Grace Paley was born 11 December 1922 and died 22 August 2007.
- I begin by writing paragraphs that don’t have an immediate relation to a plot. The sound of the story comes first.
- People will sometimes say, “Why don’t you write more politics?” And I have to explain to them that writing the lives of women IS politics.
- Write what will stop your breath if you don’t write.
- Literature, fiction, poetry, whatever, makes justice in the world. That’s why it almost always has to be on the side of the underdog.
- The wrong word is like a lie jammed inside the story.
- Every time you finish something … you figure you’ve finally learned to write, right? Then you start something else and it turns out you haven’t. You have learned how to write that story, or that book, but you haven’t learned how to write the next one.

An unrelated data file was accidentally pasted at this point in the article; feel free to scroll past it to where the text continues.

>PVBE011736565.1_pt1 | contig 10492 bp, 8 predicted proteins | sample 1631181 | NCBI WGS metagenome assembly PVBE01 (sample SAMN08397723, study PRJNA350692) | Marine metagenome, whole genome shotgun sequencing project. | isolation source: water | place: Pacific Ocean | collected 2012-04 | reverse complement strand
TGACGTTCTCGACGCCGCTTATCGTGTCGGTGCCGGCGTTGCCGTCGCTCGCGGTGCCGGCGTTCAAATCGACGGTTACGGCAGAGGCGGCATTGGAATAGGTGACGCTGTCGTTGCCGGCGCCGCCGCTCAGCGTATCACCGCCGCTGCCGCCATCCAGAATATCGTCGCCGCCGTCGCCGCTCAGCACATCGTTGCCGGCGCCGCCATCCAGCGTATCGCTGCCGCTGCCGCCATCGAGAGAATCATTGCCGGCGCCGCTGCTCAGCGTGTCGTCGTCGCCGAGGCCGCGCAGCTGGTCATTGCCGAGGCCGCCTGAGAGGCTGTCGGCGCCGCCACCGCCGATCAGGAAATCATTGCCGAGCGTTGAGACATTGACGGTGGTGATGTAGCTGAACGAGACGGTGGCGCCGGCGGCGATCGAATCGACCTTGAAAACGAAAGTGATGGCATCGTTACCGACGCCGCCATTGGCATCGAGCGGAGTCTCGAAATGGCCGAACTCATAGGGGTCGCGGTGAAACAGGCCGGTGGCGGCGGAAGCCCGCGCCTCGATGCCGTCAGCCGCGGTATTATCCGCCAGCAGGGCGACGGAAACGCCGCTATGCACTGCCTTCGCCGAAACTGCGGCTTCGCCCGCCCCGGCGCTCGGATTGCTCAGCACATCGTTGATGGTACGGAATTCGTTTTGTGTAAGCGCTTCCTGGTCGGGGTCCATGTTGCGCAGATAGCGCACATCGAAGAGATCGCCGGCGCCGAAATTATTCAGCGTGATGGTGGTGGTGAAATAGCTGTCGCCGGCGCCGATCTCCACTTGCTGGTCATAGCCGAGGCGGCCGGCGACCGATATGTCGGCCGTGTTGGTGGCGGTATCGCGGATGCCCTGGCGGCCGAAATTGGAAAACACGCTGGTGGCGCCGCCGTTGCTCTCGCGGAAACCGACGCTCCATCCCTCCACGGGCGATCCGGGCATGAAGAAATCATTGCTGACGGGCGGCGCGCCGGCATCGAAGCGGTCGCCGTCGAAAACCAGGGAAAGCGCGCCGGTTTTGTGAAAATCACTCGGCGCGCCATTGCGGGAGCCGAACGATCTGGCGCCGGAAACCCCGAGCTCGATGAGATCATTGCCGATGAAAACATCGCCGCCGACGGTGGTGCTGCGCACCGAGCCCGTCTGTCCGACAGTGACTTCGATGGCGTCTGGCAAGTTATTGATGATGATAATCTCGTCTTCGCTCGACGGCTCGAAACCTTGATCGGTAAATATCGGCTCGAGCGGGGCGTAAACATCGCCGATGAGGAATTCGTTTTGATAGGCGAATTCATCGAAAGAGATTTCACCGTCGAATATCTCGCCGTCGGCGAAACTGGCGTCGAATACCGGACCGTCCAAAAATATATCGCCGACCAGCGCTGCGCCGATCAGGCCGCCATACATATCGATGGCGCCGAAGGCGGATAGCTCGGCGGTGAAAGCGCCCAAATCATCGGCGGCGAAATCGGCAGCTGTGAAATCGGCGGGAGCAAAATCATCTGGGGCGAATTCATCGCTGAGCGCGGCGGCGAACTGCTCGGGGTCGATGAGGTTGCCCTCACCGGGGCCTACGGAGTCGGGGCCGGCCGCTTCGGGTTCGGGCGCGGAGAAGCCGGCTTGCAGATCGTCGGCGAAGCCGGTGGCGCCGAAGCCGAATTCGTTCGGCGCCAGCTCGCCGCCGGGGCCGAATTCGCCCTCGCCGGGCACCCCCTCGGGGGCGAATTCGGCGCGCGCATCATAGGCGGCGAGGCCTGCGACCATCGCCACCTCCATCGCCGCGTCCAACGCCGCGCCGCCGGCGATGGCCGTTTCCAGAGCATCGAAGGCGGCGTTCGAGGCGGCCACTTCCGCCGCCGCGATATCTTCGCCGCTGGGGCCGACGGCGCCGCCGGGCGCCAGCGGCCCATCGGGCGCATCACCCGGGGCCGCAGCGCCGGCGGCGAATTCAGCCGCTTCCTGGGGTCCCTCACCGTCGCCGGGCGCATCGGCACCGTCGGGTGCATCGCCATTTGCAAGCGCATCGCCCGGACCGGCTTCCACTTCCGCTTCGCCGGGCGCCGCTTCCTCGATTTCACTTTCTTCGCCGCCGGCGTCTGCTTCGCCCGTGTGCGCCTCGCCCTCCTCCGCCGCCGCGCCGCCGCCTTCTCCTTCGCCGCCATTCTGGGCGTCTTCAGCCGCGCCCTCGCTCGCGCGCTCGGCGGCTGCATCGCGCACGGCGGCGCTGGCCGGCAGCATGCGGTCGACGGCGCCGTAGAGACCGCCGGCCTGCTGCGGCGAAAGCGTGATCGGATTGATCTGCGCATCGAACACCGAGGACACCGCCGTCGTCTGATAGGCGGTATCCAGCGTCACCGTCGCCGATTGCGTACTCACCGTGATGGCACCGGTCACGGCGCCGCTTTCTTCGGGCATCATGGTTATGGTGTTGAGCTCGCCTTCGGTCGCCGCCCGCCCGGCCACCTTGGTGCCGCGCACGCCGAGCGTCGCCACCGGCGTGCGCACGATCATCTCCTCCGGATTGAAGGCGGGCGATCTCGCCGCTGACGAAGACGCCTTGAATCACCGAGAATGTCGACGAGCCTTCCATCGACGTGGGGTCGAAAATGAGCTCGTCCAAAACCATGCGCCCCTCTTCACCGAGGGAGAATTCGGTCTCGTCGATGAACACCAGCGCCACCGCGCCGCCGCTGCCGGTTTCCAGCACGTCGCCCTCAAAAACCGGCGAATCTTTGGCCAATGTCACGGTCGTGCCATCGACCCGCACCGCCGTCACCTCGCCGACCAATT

- The only thing you should have to do is find work you love to do.
- I have a basic indolence about me which is essential to writing. … It’s thinking time, it’s hanging-out time, it’s daydreaming time. You know, it’s lie-around-the-bed time, it’s sitting-like-a-dope-in-your-chair time. And that seems to me essential to any work.
- Keep a low overhead. You’re not going to make a lot of money.
- Don’t live with a person who doesn’t respect your work.
- I write for the still, small possibility of justice.
- But what’s a writer for? The whole point is to put yourself into other lives, other heads-writers have always done that. If you screw up, so someone will tell you, that’s all.
Grace Paley was an American short story author, poet, teacher, and political activist. She was best known for her ‘realistic seriocomic portrayals of working-class New Yorkers’. Her volumes of short stories include The Little Disturbances of Man: Stories of Men and Women at Love and Later the Same Day. Just As I Thought was a collection of Paley’s essays, speeches, and other writings.
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